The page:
George Washington University researcher Narine Sarvazyan, Ph.D., has invented a new organ to help return blood flow from veins lacking functional valves. A rhythmically contracting cuff made of cardiac muscle cells surrounds the vein acting as a 'mini heart' to aid blood flow through venous segments. The cuff can be made of a patient's own adult stem cells, eliminating the chance of implant rejection. [More]
Endogenous tissue growth: an interview with Laurent Grandidier, CEO, Xeltis

Endogenous tissue growth: an interview with Laurent Grandidier, CEO, Xeltis

ETG or Endogenous Tissue Growth is a new therapeutic category in which surgeons use implants designed to allow the body to repair itself by spontaneously growing natural, healthy tissue from the inside without the use of stem cells or animal-derived products. [More]

Marina Cavazzana, Adrian J. Thrasher honored with Pioneer Award for gene therapy

Marina Cavazzana, MD, PhD, Paris Descartes University, France and Adrian J. Thrasher, MD, PhD, University College London Institute of Child Health, UK, have been honored with the Pioneer Award for basic and clinical gene therapy for immunodeficiency disorders. [More]

Scientists develop unique cells to repair patient's defective and diseased bladder

For the first time, scientists have succeeded in coaxing laboratory cultures of human stem cells to develop into the specialized, unique cells needed to repair a patient's defective or diseased bladder. [More]

Research could lead to 'smart bandages' to help heal wounds

Researchers at the University of California, Berkeley, found that an electrical current can be used to orchestrate the flow of a group of cells, an achievement that could establish the basis for more controlled forms of tissue engineering and for potential applications such as "smart bandages" that use electrical stimulation to help heal wounds. [More]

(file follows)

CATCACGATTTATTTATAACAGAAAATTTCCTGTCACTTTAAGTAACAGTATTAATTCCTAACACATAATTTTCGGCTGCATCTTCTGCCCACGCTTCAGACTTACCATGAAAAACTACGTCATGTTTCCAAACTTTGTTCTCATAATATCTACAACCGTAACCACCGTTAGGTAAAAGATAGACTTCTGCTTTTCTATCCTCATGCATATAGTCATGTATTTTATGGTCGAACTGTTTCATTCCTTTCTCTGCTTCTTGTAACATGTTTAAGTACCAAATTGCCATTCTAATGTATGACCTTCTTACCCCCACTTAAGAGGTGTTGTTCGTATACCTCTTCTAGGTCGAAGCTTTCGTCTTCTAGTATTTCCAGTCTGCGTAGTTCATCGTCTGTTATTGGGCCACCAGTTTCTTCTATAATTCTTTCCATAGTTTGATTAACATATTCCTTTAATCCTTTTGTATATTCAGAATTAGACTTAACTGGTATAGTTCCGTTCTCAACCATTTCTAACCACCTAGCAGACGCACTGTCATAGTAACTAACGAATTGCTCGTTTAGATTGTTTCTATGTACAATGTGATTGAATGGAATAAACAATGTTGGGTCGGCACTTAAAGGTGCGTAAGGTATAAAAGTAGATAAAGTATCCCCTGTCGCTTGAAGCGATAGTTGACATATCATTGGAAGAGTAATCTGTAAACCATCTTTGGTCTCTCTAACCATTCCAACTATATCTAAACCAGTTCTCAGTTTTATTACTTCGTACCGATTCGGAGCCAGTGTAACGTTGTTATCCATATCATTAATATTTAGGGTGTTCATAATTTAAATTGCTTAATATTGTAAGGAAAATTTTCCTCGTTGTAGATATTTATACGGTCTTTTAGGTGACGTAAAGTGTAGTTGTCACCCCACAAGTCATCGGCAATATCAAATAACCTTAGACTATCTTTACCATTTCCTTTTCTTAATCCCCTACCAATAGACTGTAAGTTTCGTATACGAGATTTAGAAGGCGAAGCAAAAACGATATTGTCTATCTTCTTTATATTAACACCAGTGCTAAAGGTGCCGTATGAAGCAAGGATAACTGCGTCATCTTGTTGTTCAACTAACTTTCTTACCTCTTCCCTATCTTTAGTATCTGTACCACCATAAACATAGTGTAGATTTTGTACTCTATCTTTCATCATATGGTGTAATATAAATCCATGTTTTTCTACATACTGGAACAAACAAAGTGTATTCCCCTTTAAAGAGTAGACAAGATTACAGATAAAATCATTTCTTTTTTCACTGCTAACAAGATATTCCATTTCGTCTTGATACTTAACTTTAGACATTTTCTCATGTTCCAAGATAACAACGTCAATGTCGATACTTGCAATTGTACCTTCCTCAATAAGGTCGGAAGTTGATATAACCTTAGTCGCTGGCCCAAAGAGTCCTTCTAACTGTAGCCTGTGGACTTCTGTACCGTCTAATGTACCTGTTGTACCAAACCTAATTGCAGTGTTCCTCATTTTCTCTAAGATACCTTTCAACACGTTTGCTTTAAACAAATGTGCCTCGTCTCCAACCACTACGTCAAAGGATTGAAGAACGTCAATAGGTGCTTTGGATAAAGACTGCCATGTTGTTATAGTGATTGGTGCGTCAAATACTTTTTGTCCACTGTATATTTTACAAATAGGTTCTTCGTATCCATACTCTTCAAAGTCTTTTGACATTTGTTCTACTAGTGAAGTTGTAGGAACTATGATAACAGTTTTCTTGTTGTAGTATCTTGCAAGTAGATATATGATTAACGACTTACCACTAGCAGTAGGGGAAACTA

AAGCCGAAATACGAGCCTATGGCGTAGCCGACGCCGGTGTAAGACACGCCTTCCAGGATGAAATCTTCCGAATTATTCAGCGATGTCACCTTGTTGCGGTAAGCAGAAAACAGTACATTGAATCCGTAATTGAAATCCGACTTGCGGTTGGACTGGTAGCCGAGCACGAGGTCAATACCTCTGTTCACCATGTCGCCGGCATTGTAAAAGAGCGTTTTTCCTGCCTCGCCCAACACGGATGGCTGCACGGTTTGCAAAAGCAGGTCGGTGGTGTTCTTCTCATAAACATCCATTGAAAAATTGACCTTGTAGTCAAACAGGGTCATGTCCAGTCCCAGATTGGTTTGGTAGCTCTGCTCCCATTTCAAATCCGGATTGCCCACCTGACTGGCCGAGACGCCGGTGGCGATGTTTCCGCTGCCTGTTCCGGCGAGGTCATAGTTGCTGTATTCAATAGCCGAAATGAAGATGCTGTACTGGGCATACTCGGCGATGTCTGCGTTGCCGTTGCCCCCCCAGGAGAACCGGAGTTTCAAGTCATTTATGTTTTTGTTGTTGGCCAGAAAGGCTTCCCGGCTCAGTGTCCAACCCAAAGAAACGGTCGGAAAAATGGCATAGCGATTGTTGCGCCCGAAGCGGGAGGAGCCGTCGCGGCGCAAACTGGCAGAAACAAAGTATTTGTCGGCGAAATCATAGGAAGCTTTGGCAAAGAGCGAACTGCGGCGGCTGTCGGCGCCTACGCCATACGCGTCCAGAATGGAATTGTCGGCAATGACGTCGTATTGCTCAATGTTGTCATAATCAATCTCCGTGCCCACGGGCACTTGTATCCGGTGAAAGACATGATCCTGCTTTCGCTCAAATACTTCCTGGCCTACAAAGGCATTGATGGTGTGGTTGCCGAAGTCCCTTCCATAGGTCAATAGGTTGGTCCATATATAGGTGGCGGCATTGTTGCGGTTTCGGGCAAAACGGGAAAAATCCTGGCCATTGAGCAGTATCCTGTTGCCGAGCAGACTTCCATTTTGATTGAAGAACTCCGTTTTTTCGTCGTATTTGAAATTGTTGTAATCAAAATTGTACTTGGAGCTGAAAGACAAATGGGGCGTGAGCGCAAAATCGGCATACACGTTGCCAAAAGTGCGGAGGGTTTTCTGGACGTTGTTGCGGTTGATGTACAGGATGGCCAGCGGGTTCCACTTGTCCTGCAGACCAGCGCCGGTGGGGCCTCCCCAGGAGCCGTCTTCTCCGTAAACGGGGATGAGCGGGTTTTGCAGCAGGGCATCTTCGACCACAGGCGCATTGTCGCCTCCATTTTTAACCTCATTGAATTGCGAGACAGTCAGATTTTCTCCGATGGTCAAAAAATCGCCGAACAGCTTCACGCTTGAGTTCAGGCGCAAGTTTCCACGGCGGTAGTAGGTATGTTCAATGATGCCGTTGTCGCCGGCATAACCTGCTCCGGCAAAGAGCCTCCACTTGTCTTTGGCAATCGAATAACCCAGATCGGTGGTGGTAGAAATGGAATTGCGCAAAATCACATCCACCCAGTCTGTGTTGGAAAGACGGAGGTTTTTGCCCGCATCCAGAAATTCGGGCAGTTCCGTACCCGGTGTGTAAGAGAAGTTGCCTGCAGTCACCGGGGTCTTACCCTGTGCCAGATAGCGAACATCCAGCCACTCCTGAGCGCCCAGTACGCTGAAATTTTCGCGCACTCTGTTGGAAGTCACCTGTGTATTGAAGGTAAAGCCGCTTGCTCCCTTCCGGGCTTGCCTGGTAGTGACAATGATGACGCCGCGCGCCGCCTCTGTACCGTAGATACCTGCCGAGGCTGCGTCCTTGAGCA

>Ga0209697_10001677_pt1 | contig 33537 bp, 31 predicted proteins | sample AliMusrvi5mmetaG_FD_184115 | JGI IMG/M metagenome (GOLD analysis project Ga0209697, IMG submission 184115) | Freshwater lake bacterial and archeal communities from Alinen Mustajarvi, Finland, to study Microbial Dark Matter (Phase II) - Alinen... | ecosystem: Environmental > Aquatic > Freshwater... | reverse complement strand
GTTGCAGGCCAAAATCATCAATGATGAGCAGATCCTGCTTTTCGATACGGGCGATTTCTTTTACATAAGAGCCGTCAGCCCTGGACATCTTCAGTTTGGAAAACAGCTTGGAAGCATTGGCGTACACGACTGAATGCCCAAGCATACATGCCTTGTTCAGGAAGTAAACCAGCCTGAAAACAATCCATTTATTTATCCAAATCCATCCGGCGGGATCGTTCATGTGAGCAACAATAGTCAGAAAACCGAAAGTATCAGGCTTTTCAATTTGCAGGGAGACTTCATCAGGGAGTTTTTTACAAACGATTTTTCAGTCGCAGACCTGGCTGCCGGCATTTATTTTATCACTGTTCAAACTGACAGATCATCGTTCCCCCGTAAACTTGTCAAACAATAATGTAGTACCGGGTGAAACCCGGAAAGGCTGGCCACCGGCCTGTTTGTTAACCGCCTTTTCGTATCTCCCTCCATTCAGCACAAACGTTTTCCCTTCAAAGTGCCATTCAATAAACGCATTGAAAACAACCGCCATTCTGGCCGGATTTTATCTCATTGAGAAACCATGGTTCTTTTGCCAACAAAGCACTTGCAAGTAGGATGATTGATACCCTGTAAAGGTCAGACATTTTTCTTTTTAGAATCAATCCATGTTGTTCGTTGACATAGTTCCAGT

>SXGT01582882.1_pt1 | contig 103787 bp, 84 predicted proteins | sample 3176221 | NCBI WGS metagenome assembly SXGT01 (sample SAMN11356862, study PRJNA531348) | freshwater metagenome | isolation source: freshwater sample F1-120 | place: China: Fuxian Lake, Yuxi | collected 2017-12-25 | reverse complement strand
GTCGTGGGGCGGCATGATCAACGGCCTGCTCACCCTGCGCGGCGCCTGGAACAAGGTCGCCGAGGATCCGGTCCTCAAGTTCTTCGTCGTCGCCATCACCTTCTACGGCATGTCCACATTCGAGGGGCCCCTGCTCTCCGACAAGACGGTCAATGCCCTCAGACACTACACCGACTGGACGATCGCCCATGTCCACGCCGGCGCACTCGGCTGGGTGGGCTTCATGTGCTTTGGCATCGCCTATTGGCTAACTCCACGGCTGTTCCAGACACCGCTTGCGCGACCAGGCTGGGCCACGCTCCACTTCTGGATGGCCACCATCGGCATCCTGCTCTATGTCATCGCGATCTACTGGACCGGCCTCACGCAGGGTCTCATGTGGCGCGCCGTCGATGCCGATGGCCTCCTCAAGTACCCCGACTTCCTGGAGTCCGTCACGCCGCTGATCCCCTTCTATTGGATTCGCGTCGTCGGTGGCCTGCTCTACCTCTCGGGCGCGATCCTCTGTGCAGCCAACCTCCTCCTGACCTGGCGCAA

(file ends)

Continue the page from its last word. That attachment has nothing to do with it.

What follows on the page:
Biodegradable scaffolds promote tissue growth during the healing process

Researchers from the University of Pittsburgh's Swanson School of Engineering and McGowan Institute for Regenerative Medicine (MIRM) are proposing that if 3-D printers, or additive manufacturing, can produce custom replacement parts for machines, why couldn't the same process create biodegradable tissue repair structures for the human body? [More]
New hydrogel actuator has potential to interact safely with living tissues

New hydrogel actuator has potential to interact safely with living tissues

Protein from a small, tasty mollusk inspired Michigan Technological University's Bruce P. Lee to invent a new type of hydrogel actuator. [More]
New tool may hold key to personalized medicine applications in the future

New tool may hold key to personalized medicine applications in the future

ather than your average bowl of Lucky Charms, these are three-dimensional cell cultures generated by an exciting new digital microfluidics platform, the results of which have been published in Nature Communications this week by researchers at the University of Toronto. [More]

European Commission invests nearly $475 million in gene transfer and gene therapy projects

Over the past three funding stages, the European Commission has invested nearly $475 million in 100 projects in the gene transfer and gene therapy field. [More]

Rapid advances and potential in 3D printing and additive manufacturing technologies

​A new era of manufacturing is upon us. Recent developments in 3D printing and additive manufacturing technologies are set to usher in the next generation of industrial competitiveness. [More]
Researcher receives Pioneer Award for engineering herpes simplex virus gene delivery systems

Researcher receives Pioneer Award for engineering herpes simplex virus gene delivery systems

​Joseph C. Glorioso, III, PhD (University of Pittsburgh School of Medicine, PA) devoted much of his research career to developing herpes viruses as efficient vectors for delivering therapeutic genes into cells. [More]